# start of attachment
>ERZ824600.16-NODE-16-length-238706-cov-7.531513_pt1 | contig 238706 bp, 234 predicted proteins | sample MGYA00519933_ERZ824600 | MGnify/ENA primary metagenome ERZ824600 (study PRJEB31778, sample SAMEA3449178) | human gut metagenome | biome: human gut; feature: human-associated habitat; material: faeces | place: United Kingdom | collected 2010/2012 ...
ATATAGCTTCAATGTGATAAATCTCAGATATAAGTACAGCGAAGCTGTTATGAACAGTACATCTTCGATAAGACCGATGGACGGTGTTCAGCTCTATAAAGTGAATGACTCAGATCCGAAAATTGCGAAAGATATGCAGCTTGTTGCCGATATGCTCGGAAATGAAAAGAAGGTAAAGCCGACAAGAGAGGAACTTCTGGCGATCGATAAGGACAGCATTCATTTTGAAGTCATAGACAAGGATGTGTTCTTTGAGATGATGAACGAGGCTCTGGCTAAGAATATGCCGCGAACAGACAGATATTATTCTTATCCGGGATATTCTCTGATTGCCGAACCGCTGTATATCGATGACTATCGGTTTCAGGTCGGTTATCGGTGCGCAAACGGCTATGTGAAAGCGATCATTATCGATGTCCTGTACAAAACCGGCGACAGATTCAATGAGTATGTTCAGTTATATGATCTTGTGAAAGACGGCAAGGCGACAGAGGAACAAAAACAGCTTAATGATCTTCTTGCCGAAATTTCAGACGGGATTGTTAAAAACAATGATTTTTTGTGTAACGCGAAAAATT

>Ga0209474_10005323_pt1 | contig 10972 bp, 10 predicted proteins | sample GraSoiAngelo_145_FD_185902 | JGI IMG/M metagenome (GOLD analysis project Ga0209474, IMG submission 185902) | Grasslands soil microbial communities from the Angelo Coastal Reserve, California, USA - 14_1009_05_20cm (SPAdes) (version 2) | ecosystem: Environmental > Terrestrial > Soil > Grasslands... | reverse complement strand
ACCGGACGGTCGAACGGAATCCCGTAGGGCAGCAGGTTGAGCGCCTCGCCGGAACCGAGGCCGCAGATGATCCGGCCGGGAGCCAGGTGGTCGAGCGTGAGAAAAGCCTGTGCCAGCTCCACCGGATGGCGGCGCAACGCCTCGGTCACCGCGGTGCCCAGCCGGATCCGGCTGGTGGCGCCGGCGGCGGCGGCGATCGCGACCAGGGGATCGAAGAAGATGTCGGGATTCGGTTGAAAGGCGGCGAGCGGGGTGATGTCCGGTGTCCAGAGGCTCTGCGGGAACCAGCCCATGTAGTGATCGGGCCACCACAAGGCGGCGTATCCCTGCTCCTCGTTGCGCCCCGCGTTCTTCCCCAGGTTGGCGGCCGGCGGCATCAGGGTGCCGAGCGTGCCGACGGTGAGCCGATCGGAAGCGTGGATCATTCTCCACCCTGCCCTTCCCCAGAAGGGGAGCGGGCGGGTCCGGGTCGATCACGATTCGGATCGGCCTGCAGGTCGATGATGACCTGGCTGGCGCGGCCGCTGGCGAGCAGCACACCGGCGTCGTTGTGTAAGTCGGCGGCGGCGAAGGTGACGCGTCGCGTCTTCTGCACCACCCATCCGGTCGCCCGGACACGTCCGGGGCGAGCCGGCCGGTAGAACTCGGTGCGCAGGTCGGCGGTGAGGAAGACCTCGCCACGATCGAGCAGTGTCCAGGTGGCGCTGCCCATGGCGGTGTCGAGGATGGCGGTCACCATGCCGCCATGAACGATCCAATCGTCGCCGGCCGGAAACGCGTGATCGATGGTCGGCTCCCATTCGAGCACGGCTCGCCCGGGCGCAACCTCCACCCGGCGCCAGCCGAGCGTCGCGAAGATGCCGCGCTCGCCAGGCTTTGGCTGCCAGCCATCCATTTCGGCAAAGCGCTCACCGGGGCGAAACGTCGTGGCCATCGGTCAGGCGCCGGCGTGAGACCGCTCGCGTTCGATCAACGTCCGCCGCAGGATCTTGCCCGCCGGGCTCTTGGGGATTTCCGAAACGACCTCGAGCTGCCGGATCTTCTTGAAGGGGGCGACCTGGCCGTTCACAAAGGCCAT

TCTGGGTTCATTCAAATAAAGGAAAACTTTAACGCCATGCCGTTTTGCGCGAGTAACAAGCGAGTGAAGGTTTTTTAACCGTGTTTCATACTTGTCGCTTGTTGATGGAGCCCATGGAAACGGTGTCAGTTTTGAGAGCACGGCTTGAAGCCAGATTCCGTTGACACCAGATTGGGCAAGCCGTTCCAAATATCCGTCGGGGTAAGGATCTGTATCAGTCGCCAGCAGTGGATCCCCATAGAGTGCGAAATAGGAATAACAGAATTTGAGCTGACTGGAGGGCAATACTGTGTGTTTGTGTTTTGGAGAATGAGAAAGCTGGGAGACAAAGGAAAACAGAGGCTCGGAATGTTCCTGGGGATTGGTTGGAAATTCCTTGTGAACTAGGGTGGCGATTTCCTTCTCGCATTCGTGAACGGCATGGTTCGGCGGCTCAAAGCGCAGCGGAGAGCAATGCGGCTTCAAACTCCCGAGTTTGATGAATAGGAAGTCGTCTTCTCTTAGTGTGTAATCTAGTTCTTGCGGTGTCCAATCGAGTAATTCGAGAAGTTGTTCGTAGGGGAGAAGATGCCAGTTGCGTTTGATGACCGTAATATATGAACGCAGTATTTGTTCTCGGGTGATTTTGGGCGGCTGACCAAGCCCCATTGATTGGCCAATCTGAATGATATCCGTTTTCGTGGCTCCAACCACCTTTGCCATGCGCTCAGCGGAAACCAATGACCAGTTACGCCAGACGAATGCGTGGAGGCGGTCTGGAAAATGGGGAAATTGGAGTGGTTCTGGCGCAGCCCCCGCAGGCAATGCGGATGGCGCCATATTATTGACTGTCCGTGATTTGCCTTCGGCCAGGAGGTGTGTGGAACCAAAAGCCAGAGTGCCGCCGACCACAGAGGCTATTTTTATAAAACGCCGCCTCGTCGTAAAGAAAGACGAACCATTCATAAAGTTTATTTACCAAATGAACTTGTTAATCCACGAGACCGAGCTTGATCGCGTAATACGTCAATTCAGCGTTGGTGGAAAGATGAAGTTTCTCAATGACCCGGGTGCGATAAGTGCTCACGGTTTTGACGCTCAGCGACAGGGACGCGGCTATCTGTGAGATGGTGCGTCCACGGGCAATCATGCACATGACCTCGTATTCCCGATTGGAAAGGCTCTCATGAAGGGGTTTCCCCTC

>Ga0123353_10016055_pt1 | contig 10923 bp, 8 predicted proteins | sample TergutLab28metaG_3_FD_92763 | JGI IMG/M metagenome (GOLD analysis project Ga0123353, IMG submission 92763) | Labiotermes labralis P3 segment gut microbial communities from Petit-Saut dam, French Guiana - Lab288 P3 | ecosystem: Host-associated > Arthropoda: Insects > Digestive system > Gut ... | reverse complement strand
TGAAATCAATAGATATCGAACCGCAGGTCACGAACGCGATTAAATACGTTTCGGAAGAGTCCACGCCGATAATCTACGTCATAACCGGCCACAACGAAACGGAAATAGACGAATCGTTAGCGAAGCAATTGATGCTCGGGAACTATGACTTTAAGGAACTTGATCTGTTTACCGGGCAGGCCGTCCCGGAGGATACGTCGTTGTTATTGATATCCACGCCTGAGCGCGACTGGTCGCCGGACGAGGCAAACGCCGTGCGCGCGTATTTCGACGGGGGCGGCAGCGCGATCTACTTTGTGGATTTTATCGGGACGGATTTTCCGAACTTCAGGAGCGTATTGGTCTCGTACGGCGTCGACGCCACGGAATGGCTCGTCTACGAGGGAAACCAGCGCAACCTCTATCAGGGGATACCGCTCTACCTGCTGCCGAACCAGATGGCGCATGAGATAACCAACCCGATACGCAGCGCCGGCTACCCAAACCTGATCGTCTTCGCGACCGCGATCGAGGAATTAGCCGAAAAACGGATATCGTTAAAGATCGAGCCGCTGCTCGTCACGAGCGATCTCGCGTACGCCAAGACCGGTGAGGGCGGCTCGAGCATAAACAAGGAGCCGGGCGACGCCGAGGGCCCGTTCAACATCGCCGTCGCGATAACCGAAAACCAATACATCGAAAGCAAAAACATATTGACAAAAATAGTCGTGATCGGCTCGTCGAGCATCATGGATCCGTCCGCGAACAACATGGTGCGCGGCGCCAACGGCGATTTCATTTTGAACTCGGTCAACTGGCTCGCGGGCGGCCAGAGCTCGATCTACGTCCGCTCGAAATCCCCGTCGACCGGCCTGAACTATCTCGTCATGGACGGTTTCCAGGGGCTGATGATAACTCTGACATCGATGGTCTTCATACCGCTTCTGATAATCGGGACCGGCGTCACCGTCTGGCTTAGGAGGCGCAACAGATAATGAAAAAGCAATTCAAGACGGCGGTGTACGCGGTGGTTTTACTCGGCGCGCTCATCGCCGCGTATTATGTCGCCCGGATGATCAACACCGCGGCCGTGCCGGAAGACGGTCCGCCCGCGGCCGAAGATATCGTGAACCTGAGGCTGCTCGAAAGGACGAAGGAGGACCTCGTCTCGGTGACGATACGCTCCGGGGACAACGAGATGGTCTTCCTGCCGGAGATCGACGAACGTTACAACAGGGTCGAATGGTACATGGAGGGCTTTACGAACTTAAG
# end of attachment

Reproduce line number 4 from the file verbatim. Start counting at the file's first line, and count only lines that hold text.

ACCGGACGGTCGAACGGAATCCCGTAGGGCAGCAGGTTGAGCGCCTCGCCGGAACCGAGGCCGCAGATGATCCGGCCGGGAGCCAGGTGGTCGAGCGTGAGAAAAGCCTGTGCCAGCTCCACCGGATGGCGGCGCAACGCCTCGGTCACCGCGGTGCCCAGCCGGATCCGGCTGGTGGCGCCGGCGGCGGCGGCGATCGCGACCAGGGGATCGAAGAAGATGTCGGGATTCGGTTGAAAGGCGGCGAGCGGGGTGATGTCCGGTGTCCAGAGGCTCTGCGGGAACCAGCCCATGTAGTGATCGGGCCACCACAAGGCGGCGTATCCCTGCTCCTCGTTGCGCCCCGCGTTCTTCCCCAGGTTGGCGGCCGGCGGCATCAGGGTGCCGAGCGTGCCGACGGTGAGCCGATCGGAAGCGTGGATCATTCTCCACCCTGCCCTTCCCCAGAAGGGGAGCGGGCGGGTCCGGGTCGATCACGATTCGGATCGGCCTGCAGGTCGATGATGACCTGGCTGGCGCGGCCGCTGGCGAGCAGCACACCGGCGTCGTTGTGTAAGTCGGCGGCGGCGAAGGTGACGCGTCGCGTCTTCTGCACCACCCATCCGGTCGCCCGGACACGTCCGGGGCGAGCCGGCCGGTAGAACTCGGTGCGCAGGTCGGCGGTGAGGAAGACCTCGCCACGATCGAGCAGTGTCCAGGTGGCGCTGCCCATGGCGGTGTCGAGGATGGCGGTCACCATGCCGCCATGAACGATCCAATCGTCGCCGGCCGGAAACGCGTGATCGATGGTCGGCTCCCATTCGAGCACGGCTCGCCCGGGCGCAACCTCCACCCGGCGCCAGCCGAGCGTCGCGAAGATGCCGCGCTCGCCAGGCTTTGGCTGCCAGCCATCCATTTCGGCAAAGCGCTCACCGGGGCGAAACGTCGTGGCCATCGGTCAGGCGCCGGCGTGAGACCGCTCGCGTTCGATCAACGTCCGCCGCAGGATCTTGCCCGCCGGGCTCTTGGGGATTTCCGAAACGACCTCGAGCTGCCGGATCTTCTTGAAGGGGGCGACCTGGCCGTTCACAAAGGCCAT